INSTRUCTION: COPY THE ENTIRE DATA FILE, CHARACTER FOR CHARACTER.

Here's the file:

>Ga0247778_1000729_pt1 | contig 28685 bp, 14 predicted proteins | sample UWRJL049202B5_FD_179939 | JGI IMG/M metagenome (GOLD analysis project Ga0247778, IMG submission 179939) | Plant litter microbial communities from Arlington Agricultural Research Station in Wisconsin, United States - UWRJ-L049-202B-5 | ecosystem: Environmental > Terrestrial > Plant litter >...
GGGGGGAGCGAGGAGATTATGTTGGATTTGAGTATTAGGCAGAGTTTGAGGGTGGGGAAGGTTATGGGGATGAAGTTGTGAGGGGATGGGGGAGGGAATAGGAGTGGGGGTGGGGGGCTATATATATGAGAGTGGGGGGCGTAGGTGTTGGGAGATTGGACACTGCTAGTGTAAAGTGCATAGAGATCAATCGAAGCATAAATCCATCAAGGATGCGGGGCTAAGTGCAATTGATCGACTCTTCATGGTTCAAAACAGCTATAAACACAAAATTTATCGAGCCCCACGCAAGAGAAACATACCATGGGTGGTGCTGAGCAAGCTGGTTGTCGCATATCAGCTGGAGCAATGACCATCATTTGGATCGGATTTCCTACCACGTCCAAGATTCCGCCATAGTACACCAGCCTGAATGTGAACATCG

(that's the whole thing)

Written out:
>Ga0247778_1000729_pt1 | contig 28685 bp, 14 predicted proteins | sample UWRJL049202B5_FD_179939 | JGI IMG/M metagenome (GOLD analysis project Ga0247778, IMG submission 179939) | Plant litter microbial communities from Arlington Agricultural Research Station in Wisconsin, United States - UWRJ-L049-202B-5 | ecosystem: Environmental > Terrestrial > Plant litter >...
GGGGGGAGCGAGGAGATTATGTTGGATTTGAGTATTAGGCAGAGTTTGAGGGTGGGGAAGGTTATGGGGATGAAGTTGTGAGGGGATGGGGGAGGGAATAGGAGTGGGGGTGGGGGGCTATATATATGAGAGTGGGGGGCGTAGGTGTTGGGAGATTGGACACTGCTAGTGTAAAGTGCATAGAGATCAATCGAAGCATAAATCCATCAAGGATGCGGGGCTAAGTGCAATTGATCGACTCTTCATGGTTCAAAACAGCTATAAACACAAAATTTATCGAGCCCCACGCAAGAGAAACATACCATGGGTGGTGCTGAGCAAGCTGGTTGTCGCATATCAGCTGGAGCAATGACCATCATTTGGATCGGATTTCCTACCACGTCCAAGATTCCGCCATAGTACACCAGCCTGAATGTGAACATCG